Five long years and we’re still at the bare minimum; board of supervisors refuses to value its essential workers

From 11 a.m. to 1 p.m. on Saturday, Oct. 16, Lassen caregivers are taking to the streets to share their stories with the community at 2545 Main Street in Susanville.

According to a statement by union organizer Jacob Hibbitts, “We’ll be present to reassure other caregivers in the community that we are here, and to invite them to join us in solidarity. At this moment, elected officials across the rural north state — in counties like Lake, Solano and Modoc

— are all in the final stages of signing off on better wages for home care workers. The same workers in

Lassen County are still waiting after more than five years to receive anything above the bare minimum.

“Over these five years, Lassen County care providers fought hard, and were grossly disrespected. Even after a neutral fact finder found in the caregivers’ favor, the Lassen County supervisors decided they would rather pay a fine than give a raise which was well within their means. Instead of giving frontline essential workers an affordable and well deserved wage, they sent your tax money off to Sacramento.

“In doing so, the county exposed its failure to value the workers who care for your elderly and disabled neighbors and family. In 2016 the county spoke loud and clear: These caregivers are worth the bare minimum. Earlier today, these workers were able to once again come back to the table to start negotiations with Lassen County, and we’re asking for a wage above the bare minimum wage.”

According to Hibbitts, many work more than one job to keep a roof over their family’s head and food on the table. A great deal of these workers were left with little choice to upend their professional lives to care for a family member and make less than most fast food workers; and far below other healthcare workers. None of them are in this to get rich. All of them are in this because they care.

Some of these workers are disabled veterans who served for decades. Others are cancer survivors. But most are women who care for multiple people with chronic, severe and long-term illnesses that would otherwise put them in a nursing home.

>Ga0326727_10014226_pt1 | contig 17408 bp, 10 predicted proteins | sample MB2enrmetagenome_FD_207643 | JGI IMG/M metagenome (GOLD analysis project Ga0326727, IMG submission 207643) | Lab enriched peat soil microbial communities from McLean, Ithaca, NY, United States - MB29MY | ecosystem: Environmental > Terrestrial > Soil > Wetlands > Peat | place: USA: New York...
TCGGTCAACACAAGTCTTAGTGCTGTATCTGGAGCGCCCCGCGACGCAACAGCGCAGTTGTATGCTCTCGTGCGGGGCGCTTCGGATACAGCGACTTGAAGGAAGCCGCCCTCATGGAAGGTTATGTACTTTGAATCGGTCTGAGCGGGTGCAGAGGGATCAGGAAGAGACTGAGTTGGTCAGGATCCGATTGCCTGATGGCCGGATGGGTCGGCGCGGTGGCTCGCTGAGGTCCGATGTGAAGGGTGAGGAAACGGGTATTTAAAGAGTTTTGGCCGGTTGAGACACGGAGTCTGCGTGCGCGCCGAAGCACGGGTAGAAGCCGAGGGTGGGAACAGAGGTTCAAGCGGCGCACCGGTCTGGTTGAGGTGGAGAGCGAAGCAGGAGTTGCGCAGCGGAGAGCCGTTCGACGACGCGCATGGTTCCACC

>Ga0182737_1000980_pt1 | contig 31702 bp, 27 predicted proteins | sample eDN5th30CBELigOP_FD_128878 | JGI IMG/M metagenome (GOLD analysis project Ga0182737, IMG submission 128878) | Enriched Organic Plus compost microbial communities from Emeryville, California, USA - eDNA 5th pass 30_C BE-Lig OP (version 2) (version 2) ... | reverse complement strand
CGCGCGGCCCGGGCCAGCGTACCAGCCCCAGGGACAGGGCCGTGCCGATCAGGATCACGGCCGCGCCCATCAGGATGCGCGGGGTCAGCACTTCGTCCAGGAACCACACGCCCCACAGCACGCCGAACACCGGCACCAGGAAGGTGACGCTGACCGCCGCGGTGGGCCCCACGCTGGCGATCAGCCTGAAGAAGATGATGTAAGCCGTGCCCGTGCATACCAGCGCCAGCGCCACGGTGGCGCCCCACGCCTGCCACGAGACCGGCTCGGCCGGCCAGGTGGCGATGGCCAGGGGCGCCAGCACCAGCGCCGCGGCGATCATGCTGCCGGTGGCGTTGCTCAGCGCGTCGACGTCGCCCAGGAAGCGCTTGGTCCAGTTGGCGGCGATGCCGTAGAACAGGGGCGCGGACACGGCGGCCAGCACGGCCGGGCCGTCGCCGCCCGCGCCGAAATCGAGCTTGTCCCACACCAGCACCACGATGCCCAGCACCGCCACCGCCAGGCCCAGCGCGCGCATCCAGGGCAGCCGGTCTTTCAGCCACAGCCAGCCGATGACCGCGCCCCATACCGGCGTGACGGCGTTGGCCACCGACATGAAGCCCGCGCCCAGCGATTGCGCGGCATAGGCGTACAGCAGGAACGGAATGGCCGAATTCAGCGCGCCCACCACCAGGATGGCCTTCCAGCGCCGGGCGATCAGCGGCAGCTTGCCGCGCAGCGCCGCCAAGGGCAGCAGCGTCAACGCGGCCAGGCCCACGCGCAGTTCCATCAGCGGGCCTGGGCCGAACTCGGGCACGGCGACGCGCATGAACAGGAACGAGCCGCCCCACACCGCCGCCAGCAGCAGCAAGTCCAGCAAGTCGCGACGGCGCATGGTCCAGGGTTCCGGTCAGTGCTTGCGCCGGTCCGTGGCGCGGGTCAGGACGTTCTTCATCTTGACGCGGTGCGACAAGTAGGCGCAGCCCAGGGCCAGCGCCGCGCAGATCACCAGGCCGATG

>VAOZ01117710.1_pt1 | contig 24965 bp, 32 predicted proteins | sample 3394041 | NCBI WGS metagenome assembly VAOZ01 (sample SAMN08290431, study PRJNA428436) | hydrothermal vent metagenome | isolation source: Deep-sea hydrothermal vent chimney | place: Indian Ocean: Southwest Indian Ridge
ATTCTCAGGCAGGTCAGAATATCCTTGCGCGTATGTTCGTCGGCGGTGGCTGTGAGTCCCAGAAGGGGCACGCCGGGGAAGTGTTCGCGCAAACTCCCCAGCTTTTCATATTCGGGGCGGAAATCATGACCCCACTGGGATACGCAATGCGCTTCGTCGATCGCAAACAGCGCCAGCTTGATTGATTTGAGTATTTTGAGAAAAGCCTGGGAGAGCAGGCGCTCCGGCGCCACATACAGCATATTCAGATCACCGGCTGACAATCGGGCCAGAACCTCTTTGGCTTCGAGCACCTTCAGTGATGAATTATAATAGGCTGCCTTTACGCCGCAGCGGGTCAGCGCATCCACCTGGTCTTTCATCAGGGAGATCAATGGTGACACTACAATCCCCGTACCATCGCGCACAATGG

Emma Schweitzer, who is all three, has worked as an IHSS provider for more than a year. She’s also stepped up as a member of the union bargaining team. Schweitzer said of her experience as a home care worker and veteran.

“Being able to provide essential services to someone who is homebound or in need has given me the opportunity to use prior service skill sets and training to ensure my clients can stay in their home and still be independent for as long as possible,” Schweitzer said. “This alone gives me hope and faith that with just a little tender care, you can truly make an impact on all who you come into contact.”

On being both a cancer survivor and caregiver, Schweitzer wanted to express, “Being able to go back to work after recovering from cancer made me realize how important home health care workers are. This could be the only contact the consumer has with others, I find it very humbling and rewarding to be able to connect with others in the community on many different levels.”

On why it’s important for homecare workers to receive this dollar-an-hour raise, Schweitzer said, “It’s the difference between having gas in the tank to get to work or not. Can a home care worker afford $4.05 per gallon in this rural area on minimum wage? I don’t think so.”

Home care workers in your neighborhood have waited tirelessly while they work to keep those they care for safe — be it flood, fires or a global pandemic. Like those workers in healthcare facilities and nursing homes, home care workers have borne the worst of odds since the spring of 2020. While families and workers scrambled to obtain PPE and keep consumers safe, they saw them disproportionately hospitalized and losing their lives — some in a matter of hours and days after the first signs of sickness.

Many people cared-for by home care workers worry about their quality of care as well as the longevity of their caregivers. Providers are leaving the workforce seeking employment elsewhere, leaving elderly and disabled people in Lassen County without critical service. The common cause? Wages.

The need for more workers to help them live is only rising, but the number of workers remains stagnant. Without an adequate wage, the disabled and elderly of Lassen County will continue to suffer a staffing shortage detrimental to their health.